- Algerian airplane goes missing over Mali: ‘Emergency plan’ launched
- Colorado judge strikes voter-backed gay marriage ban, but issues stay
- Brooklyn Bridge flag-swapping suspects identified by nickname
- Christian woman in Sudan spared for apostasy flies to Italy
- Iraq: 60 dead in attack on prisoner convoy
- Marco Rubio: U.S. at social, moral crossroads
- ‘We’re coming for you, Barack Obama’: Top U.S. official discloses threat from ISIL
- White flags baffle NYPD: ‘We’re lucky it wasn’t a bomb’
- N.Y. Gov. Cuomo’s office interfered with, pressured corruption commission: report
- Brit lawmaker: I would fire on Israel if I lived in Gaza
2012 was both dubious and wacky
Mitt and Clint, Paula and Jill, made the year hard to forget
Question of the Day
Hey, look — it’s Congress’ approval rating! — Hollywood director James Cameron became the first human to solo dive to the bottom of the Pacific Ocean’s 6.8 mile-deep Marianas Trench.
Someone alert the Nobel Prize committee — Prominent theoretical physicist Stephen Hawking called women “a complete mystery.”
In related news, someone cared about the words in a Psy song — “Gangnam Style” Korean pop star Psy apologized for lyrics he rapped in 2004 that called for the deaths of American troops serving in Iraq.
In unrelated news, “50 Shades of Grey” sold more than 30 million copies worldwide — No 2012 Pulitzer Prize was awarded in the fiction category.
Right, just like Batman’s pointy helmet is clearly a nod to Mr. Obama’s ears — Conservative talk radio host Rush Limbaugh said the name of main villain in “The Dark Knight Rises” — Bane, a comic-book character created in 1993 — was a Hollywood attempt to smear Mr. Romney’s former firm, Bain Capital.
Stay classy, NBC — While other programs observed a national moment of silence in memory of the Sept. 11 terrorist attacks, NBC’s “Today” aired a live interview in which Kardashian momager Kris Jenner discussed breast implants.
Because a Psy costume would have been offensive — Singer Chris Brown dressed up as a Taliban fighter on Halloween.
Pot. Kettle. Black. Discuss — Soon after Lance Armstrong declared he would no longer fight the United States Anti-Doping Agency because of “unfairness” and an investigation that was “just not right,” his seven Tour de France victories were voided and he was banned from competitive cycling for life upon USADA’s release of a voluminous report detailing his involvement in the “most sophisticated, professionalized and successful doping program that sport has ever seen.”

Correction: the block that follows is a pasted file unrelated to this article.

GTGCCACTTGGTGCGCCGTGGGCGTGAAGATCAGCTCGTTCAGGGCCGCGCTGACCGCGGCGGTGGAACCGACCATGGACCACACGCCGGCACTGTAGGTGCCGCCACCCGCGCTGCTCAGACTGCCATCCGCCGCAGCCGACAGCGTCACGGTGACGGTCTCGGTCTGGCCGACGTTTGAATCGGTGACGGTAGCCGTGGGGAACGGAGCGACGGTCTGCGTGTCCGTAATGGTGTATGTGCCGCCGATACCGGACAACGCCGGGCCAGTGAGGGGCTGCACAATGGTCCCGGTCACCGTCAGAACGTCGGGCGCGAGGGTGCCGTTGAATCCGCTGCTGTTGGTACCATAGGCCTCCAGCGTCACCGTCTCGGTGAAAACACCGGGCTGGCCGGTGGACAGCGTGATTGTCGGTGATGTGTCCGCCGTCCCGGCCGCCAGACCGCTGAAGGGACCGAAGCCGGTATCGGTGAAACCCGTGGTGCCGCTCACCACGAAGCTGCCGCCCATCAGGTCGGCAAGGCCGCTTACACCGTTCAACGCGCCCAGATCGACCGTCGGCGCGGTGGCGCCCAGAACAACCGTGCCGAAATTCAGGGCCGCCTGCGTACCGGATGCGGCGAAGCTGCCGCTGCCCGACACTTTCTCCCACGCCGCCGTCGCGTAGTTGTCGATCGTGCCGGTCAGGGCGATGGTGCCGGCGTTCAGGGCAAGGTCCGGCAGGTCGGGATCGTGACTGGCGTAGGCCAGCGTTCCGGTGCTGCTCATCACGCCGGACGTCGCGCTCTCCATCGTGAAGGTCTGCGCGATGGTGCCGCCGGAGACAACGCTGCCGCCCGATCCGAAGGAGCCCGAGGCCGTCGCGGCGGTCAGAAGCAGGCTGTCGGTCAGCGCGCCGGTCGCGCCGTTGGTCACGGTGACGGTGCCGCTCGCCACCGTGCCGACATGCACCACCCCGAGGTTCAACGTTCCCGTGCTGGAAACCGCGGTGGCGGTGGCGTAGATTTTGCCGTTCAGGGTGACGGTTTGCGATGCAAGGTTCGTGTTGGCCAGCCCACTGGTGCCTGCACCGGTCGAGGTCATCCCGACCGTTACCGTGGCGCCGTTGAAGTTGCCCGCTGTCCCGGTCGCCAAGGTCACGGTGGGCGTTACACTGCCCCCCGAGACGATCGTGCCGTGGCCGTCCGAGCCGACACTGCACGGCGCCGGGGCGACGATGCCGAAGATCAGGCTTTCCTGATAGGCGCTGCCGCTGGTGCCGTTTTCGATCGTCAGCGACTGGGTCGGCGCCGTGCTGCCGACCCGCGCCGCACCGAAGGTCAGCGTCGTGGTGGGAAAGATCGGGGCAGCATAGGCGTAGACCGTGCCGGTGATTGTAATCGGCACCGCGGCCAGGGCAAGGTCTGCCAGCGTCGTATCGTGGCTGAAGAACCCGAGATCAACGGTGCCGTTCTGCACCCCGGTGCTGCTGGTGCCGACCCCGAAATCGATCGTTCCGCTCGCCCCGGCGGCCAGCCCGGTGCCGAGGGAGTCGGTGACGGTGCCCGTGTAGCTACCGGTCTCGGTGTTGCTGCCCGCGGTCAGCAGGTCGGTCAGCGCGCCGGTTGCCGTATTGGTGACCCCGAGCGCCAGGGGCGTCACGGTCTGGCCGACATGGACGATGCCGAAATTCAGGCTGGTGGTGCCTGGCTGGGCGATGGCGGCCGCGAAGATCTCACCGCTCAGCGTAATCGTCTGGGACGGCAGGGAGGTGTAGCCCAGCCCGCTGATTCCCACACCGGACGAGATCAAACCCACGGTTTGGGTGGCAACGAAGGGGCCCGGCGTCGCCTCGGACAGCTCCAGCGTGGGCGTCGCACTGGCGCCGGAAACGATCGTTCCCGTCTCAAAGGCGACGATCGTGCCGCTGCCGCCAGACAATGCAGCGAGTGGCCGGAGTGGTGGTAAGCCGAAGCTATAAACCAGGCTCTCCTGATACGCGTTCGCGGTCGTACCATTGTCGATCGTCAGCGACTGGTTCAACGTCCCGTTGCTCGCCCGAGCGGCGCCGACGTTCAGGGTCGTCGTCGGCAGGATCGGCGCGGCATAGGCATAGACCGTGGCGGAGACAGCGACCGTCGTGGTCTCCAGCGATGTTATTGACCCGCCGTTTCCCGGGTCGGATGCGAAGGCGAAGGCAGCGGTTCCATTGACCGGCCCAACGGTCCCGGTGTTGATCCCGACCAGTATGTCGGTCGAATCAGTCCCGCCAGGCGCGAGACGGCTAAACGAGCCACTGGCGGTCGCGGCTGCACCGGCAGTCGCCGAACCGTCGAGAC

Another job creator punished — Arkansas football coach Bobby Petrino was fired after lying to school officials about crashing his motorcycle while transporting his mistress, whom he previously helped get a job with the school’s athletic department.
T.J. Lang for president! — The National Football League’s lockout of its regular officials came to a rapid end after mistake-prone replacement referees prompted national ridicule and scorn, including a tweet from Green Bay player T.J. Lang reading, “[Expletive] it NFL. Fine me and use the money to pay the regular refs.”
And with that, he stepped into his flux capacitor-powered DeLorean and returned to 1967 — Noting that Washington Redskins quarterback Robert Griffin III is black, has a white fiancee and may be a Republican, ESPN pundit Rob Parker asked on television whether Mr. Griffin was “a cornball brother” and “really down with the cause.”
None of the above
Actually, 25,000 signatures seems kind of low — An online petition on the White House’s official public suggestion page calling for the construction of a real-world Death Star received the 25,000 signatures required for an official government response.
© Copyright 2014 The Washington Times, LLC. Click here for reprint permission.
About the Author
Patrick Hruby is an award-winning journalist who holds degrees from Georgetown and Northwestern. He also contributes to ESPN.com and The Atlantic Online, and his work has been featured in The Best American Sports Writing. Follow him on Twitter (@patrick_hruby) and contact him at PatrickHruby.net.
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